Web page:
Best approach for large Rubik's cube with dynamic colors and dynamically hidden parts

Hi all, I’m hoping to find some advice on a beginner opengl question.

I have what’s essentially an NxNxN Rubik’s cube. Let’s say for example, it’s 10x10x10.

I can safely use opengl version 2, maybe pushing it to opengl 3. But my application has to run on a variety of hardware, so opengl 2 is safe.

My current approach is to simply render the cube using the equivalent of glutSolidCube() in a for loop, for the 1,000 cubelets, for each frame. This has some obvious performance penalties, so I’m looking for a better approach.

My requirements are:

  1. The (1,000) cubelets need to become visible dynamically, as their data becomes available.
  2. The cubelets may have different colors.
  3. The cubelets can all change both color and visibility dynamically, via an event. So, for example, I may only want to show the green cubelets, hiding the others. Another event may change the colors of all the cubelets, from green/red to light blue/dark blue, for example.
  • Can someone point me in the right direction as to how to accomplish this while optimizing performance?

  • Can VBO or VAO be used while dynamically changing the cubelet colors and visibility?

  • Can any optimizations be accomplished in opengl v2?

Thank you very much for any advice or guidance.

[EDIT: Examples of the behavior I want to provide]


My current approach is to simply render the cube using the equivalent of glutSolidCube() in a for loop, for the 1,000 cubelets, for each frame. This has some obvious performance penalties, so I’m looking for a better approach.

Well, there’s an immediate improvement you can make by not rendering 1,000 cubes when the user can only ever see ~300 of them (given your 10x10x10 case). There’s no point in rendering interior cubes or cubes for the back side of the main cube.

Then, there’s not rendering cubes at all. Render squares. Render the visible surface, not what would actually be there if it were a true Rubick’s cube. You should be able to accomplish this with a single glDrawArrays call with GL_QUADS (or GL_TRIANGLES). You’ll have to duplicate vertex colors, but let’s face facts: even for a 1000x1000x1000 cube, you’re not going to be hurting that much for memory.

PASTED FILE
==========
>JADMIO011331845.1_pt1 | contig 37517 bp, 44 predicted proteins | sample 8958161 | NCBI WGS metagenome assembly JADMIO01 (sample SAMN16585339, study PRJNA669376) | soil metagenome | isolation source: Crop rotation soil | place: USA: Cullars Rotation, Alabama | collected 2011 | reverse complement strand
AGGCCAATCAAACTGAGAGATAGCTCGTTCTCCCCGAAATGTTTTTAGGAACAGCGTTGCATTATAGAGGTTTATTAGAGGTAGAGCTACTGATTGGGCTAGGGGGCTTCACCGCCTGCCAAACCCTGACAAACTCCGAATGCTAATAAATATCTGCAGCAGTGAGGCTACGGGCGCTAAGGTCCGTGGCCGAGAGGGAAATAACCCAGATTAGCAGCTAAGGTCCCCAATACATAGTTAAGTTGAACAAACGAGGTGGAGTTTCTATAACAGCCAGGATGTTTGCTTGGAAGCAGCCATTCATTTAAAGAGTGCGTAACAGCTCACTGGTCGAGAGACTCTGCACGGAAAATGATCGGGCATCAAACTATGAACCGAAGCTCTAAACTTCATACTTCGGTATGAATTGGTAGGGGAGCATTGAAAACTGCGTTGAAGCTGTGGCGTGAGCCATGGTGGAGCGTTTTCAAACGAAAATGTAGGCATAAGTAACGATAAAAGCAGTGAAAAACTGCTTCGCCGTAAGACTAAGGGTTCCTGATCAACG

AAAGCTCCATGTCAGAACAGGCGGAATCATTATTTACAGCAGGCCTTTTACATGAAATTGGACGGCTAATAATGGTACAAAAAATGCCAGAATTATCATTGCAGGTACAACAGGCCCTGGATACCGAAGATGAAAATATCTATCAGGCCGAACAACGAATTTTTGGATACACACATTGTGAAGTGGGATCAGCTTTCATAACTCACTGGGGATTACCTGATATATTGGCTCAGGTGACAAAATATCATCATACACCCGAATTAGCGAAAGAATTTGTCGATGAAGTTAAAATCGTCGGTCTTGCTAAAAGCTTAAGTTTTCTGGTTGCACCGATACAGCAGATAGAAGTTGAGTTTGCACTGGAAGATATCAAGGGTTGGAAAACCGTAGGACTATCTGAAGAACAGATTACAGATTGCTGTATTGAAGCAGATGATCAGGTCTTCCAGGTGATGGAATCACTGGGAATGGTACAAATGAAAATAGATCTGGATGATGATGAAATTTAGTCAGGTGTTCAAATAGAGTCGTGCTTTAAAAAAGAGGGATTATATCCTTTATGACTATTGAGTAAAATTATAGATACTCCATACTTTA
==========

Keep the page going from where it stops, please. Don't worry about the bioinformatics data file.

If you want to be able to show specific colors, that’s accomplished easily too. Make 6 glDrawArrays calls instead of 1. One call per color. If you don’t want a color to be visible, don’t draw it (though your model will have holes in it if you don’t render some squares, so I would suggest using a neutral color instead of not drawing it).

I’ll assume you’re going to want to animate the rotation of a particular part of the cube (row/column/depth). In that case, you should build a model for that part of the animation (one for a middle piece, one for a side piece. Use translation and orientation to adjust where it appears). Then, just don’t draw the squares for the piece that’s animating. Instead, draw your special animation model, which will rotate around. Once it gets to the final position, stop drawing the animation model and go back to drawing the colored squares (with updated colors for the new position, of course).

Thank you for the response Alfonse.

I should clarify a few points, since I don’t think I did a very good job in my initial post. :slight_smile:

The Rubik’s cube is only an analogy for the “shape” of the object, not for the actual behavior, the motion, or the colors. For example, the colors wouldn’t be limited to six and I would need to at some point render the interior cubes.

These examples below show what I’m after.

  1. The user can view the entire cube
  2. Can slice the cube in any of the three planes (XY, XZ, YZ)
  3. And also peer through the cube to only see certain colors (making all other colored cubes invisible)




While this effectively turns this into a “draw like Minecraft” problem, the solution is still more or less the same: you draw the visible surface, not the series of cubes. That’s how Minecraft works; it computes the surface that’s visible and draws a mesh made of squares based on that. It breaks the surface up into chunks to do so, but that’s the general idea.

If you turn off some set of cubes, then you recompute the surface based on those cubes not being present.

You could even use a form of Marching Cubes to generate the surface. A cube that is surrounded on all 6 primary sides by visible cubes cannot be seen. A cube that is surrounded by only 5 cubes has one exposed face on its surface. And so forth.

From your pictures, it’s not clear that you even need the camera to move. If you don’t, then you can also disregard all faces that point away from the camera’s fixed position. But if the camera rotates, that would involve more frequent surface recomputation, so let backface culling do its job.